Preferred Features of Oral Treatments and Predictors of Non-Adherence: Two Web-Based Choice Experiments in Multiple Sclerosis Patients

    Abstract:

    Background: Oral disease modifying therapies (DMTs) for multiple sclerosis (MS) differ in efficacy, tolerability, and safety. Objective: We sought to understand how these attributes impact patient preference and predicted DMT non-adherence among oral-naïve MS patients. Methods: Adult MS patients from the “PatientsLikeMe” Web-based health data-sharing platform completed a discrete choice exercise where they were asked to express their preference for one of three hypothetical oral DMTs, each with a certain combination of levels of tested attributes. Another Web-based exercise tested a number of possible drivers of non-adherence, mainly side effects. Data from an MS clinic were used to adjust for sample bias. Respondents’ preferences were analyzed using Hierarchical Bayesian estimation. Results: A total of 319 patients completed all questions. Most respondents were female (77.7%, 248/319) with mean age 48 years (SD 10). Liver toxicity was the attribute that emerged as the most important driver of patient preference (25.8%, relative importance out of 100%), followed by severe side effects (15.3%), delay to disability progression (10.7%), and common side effects (10.4%). The most important drivers of predicted non-adherence were frequency of daily dosing (17.4% out of 100%), hair thinning (14.8%), use during pregnancy (14.1%), severe side effects (13.8%), and diarrhea (13.0%). Conclusions: Understanding the important concerns expressed by patients may help health care providers to understand and educate their patients more completely about these concerns. This knowledge may therefore improve both choices of appropriate therapy and adherence to therapy over time.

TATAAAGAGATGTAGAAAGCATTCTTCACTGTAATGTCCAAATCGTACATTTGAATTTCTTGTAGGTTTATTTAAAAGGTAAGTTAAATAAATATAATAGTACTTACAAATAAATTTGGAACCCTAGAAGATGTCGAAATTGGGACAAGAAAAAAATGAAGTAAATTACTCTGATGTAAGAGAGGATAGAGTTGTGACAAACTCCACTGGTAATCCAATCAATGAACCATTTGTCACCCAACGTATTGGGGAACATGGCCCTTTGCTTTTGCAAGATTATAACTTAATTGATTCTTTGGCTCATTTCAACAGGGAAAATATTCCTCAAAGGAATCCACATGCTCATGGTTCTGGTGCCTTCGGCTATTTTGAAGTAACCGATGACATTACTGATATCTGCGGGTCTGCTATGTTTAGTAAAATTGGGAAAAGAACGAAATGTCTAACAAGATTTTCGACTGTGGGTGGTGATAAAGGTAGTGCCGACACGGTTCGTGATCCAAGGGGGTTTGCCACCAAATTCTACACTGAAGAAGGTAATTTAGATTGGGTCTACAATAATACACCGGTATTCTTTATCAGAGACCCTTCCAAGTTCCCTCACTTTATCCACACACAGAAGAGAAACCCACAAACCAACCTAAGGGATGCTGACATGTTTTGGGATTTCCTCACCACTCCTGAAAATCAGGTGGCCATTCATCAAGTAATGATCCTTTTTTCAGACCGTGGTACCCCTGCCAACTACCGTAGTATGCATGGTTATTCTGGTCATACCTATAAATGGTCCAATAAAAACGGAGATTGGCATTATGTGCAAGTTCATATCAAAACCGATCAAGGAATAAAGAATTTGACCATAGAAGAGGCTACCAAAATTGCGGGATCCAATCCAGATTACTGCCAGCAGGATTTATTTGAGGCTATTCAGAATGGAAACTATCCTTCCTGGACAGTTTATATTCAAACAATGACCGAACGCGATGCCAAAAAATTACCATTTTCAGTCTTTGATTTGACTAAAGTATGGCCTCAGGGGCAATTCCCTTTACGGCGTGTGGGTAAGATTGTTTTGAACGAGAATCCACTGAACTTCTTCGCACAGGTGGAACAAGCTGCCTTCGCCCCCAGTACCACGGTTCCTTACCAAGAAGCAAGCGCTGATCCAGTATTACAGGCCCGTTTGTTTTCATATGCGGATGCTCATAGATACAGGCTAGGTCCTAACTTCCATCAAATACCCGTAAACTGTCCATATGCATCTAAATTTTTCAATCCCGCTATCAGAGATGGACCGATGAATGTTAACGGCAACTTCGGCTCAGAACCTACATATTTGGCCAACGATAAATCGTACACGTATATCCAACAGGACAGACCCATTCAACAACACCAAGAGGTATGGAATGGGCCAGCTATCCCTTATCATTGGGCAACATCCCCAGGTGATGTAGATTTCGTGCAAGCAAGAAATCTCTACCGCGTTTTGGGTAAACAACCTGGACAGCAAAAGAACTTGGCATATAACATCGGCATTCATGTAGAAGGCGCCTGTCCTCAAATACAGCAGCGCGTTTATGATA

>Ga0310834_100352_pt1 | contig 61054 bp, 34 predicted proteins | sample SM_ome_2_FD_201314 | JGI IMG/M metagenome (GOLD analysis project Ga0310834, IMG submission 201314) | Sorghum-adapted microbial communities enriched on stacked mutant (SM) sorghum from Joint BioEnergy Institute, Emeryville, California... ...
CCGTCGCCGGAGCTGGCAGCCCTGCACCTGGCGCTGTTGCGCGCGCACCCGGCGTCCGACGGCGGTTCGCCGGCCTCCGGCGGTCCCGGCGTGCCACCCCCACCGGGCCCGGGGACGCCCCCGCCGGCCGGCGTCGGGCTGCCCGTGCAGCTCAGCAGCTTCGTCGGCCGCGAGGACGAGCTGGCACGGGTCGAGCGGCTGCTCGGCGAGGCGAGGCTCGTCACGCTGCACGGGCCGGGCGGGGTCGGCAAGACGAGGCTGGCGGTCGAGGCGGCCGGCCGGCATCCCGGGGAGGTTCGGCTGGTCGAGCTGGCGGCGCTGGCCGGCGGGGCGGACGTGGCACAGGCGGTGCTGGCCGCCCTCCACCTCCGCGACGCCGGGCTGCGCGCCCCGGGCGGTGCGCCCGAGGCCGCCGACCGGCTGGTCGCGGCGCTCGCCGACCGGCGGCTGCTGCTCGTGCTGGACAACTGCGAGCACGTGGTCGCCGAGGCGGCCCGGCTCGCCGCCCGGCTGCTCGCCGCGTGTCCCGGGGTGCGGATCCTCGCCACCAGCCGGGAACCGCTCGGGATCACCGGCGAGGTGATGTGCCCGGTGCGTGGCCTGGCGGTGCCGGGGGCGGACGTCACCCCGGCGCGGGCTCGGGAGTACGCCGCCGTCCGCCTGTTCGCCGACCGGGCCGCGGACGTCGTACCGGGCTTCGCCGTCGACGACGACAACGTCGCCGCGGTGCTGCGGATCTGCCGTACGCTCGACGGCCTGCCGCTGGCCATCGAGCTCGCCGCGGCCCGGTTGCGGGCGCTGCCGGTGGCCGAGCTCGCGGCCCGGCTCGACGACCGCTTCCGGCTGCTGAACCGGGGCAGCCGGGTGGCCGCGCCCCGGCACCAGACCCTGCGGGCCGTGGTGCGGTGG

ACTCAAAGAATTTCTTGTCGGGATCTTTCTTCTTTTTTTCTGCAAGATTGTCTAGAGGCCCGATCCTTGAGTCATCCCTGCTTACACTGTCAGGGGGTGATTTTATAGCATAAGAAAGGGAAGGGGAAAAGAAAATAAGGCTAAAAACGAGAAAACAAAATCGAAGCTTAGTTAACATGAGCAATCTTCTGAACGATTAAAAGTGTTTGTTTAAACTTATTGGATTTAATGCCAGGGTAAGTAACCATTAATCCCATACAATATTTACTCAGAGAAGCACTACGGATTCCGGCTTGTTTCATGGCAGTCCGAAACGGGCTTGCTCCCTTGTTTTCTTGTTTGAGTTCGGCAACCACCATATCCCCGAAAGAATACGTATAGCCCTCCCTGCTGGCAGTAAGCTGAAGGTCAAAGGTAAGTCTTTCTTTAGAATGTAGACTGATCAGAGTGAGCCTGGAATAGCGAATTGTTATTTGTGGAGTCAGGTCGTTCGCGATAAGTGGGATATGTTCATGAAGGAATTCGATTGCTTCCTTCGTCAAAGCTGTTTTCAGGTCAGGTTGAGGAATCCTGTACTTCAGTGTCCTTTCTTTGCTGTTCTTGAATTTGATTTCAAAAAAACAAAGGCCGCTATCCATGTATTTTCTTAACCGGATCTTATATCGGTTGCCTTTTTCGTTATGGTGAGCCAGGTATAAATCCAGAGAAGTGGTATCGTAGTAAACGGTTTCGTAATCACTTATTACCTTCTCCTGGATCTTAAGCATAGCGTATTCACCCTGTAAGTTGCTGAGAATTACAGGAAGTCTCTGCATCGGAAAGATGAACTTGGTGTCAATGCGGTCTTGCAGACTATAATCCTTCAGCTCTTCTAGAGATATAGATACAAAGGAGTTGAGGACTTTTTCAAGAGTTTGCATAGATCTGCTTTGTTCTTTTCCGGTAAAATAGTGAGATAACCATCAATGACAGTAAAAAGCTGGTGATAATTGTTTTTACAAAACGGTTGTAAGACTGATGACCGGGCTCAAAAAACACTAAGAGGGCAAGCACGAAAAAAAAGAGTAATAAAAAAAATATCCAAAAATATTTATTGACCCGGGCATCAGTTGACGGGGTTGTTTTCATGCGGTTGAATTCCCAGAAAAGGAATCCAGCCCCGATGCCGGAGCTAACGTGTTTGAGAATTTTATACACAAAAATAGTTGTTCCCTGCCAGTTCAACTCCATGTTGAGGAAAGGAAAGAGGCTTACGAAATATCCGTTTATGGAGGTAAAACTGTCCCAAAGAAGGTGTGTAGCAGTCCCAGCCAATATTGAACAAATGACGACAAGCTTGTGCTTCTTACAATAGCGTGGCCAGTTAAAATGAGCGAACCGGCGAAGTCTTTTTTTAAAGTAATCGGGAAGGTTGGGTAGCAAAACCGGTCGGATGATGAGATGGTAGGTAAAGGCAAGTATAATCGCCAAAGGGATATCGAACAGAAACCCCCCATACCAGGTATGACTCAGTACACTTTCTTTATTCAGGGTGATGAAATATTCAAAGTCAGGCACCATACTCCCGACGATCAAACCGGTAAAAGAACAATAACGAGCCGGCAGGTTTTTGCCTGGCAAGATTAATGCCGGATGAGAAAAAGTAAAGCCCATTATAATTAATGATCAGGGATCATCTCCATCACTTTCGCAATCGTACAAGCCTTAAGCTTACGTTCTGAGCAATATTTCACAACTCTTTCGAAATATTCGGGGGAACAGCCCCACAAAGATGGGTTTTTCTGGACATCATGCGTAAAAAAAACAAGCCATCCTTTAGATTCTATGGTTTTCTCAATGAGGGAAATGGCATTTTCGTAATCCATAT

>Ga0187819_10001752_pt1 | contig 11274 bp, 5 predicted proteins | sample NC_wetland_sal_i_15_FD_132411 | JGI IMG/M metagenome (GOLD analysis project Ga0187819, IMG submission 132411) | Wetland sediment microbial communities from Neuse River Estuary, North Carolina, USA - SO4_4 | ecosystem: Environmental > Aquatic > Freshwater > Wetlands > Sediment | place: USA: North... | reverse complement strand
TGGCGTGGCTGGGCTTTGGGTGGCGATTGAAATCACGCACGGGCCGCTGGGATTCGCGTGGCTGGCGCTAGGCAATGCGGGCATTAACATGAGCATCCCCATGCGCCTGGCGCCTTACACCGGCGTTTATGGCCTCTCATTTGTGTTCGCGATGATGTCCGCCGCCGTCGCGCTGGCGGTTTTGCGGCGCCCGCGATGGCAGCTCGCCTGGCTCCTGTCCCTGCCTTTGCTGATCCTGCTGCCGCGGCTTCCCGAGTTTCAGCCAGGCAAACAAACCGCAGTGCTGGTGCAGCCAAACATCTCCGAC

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  • Accuracy, validity and reliability of an electronic visual analogue scale for pain on a touch screen tablet in healthy older adults

    Date Submitted: Jul 7, 2015

    Open Peer Review Period: Jul 11, 2015 - Sep 5, 2015

    New technology for clinical data collection is rapidly evolving and may be useful for both researchers and clinicians however this new technology has not been tested for accuracy, reliability or valid...